The crest is known to have been in perfect condition in at least three of the fish stranded on the North-east coast of England in recent years, including a fish stranded at Amble on December 28 2008, which was unfortunately initially left on the beach to become rapidly degraded by the attentions of beach walkers. It was finally cut into sections by anglers, and later discarded by them into the harbour at Amble. The crest was also intact on the Whitby 1981 fish, and that at Tyneside 2009, but on both occasions all or part of the crest was lost on recovery.

This occipital crest, which has rarely been examined intact, and hardly ever documented, is composed usually of twelve to fourteen rays arranged into two groups, but it is unknown what other variation, if any, is present between individual fish or with advancing age, or if any sexual dimorphism is exhibited by the crest.

The first five rays are extremely fine and very flexible, and are united by fin membrane for a third of their length, with the remaining lengths of the rays free from each other, with a narrow ribbon of membrane extending along each, to the tip of the ray, where it tapers to the point. Each membrane is pale red, with a row of deep crimson spots along its length. This part of the crest was retained complete in the fish stranded at Tyneside in 2009.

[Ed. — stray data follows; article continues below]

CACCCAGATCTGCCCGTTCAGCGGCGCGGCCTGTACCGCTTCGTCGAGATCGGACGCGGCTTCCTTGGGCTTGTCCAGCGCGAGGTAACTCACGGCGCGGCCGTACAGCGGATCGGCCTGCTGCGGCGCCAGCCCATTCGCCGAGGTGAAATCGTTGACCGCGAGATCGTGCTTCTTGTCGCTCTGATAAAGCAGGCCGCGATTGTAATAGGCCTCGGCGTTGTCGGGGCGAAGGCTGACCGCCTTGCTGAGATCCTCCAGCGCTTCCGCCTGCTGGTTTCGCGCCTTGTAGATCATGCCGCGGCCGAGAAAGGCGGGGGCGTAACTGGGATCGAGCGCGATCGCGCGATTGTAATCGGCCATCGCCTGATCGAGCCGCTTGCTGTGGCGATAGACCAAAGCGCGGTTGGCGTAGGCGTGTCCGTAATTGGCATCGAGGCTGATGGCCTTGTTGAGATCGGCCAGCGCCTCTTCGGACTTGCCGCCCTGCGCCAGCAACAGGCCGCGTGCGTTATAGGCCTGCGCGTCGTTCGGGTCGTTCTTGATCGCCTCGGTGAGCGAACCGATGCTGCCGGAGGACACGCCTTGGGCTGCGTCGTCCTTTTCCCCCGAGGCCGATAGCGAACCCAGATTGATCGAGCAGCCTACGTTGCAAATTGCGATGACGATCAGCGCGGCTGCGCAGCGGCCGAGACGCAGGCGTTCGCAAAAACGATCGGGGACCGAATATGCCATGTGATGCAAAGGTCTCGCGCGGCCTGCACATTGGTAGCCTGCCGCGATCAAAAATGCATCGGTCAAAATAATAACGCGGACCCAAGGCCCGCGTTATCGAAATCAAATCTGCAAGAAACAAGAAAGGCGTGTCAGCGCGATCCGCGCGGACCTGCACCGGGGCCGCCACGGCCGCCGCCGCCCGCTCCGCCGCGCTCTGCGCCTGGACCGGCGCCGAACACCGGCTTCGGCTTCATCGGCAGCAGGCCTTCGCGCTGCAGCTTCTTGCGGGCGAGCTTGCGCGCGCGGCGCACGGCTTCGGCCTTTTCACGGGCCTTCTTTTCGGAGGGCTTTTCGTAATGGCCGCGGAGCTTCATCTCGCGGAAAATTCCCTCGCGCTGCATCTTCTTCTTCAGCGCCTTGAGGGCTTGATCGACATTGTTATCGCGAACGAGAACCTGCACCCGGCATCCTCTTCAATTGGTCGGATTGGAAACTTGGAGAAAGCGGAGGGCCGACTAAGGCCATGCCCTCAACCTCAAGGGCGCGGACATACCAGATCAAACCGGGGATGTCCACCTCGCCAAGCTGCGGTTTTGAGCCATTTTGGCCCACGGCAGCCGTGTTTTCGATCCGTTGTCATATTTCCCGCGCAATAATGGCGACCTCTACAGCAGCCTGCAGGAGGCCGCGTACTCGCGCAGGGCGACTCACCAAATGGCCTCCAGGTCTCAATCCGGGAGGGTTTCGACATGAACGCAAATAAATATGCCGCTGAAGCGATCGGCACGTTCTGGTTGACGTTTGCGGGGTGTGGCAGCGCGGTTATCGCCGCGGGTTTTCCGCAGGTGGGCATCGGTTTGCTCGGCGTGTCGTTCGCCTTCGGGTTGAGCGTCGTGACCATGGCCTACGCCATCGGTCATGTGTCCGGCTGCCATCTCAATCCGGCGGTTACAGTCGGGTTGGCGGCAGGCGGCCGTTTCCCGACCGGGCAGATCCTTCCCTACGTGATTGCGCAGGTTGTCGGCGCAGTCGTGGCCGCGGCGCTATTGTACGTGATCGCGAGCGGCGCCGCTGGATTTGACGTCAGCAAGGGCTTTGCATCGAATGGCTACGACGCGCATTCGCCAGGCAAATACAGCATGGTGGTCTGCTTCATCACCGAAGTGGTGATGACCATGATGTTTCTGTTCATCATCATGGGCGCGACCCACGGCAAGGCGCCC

The second part of the crest, of seven to nine rays, is more substantial, these rays being more rigid and brittle, and thus the more likely to be broken off, in stranded specimens, or by rough handling during recovery. These rays may extend to more than one metre in length in a fish of 3.7metres length, and are entirely free of each other, with a projecting series of semicircular tags of deep crimson fin membrane occurring at regular intervals along their length.

The first part of the crest is capable of being depressed through 110 degrees, from being erect above the head, to point forward in front of the eyes of the fish, the gentle slope of the immediate forehead of the fish accommodating these rays to so overlie each other, while the second part of much longer, free rays comprising the rest of the crest,  can also be depressed to point in front of the fish.

A possible explanation of the structure of the crest, given the ability of the rays to be positioned in front of the eyes, together with the vertical, face-up posture of the fish, is that Regalecus is exploiting the phenomenon of bio-luminescence by small mesopelagic fishes and members of the plankton, and that the function of the crest relates to feeding behaviour of the oarfish on such items of prey.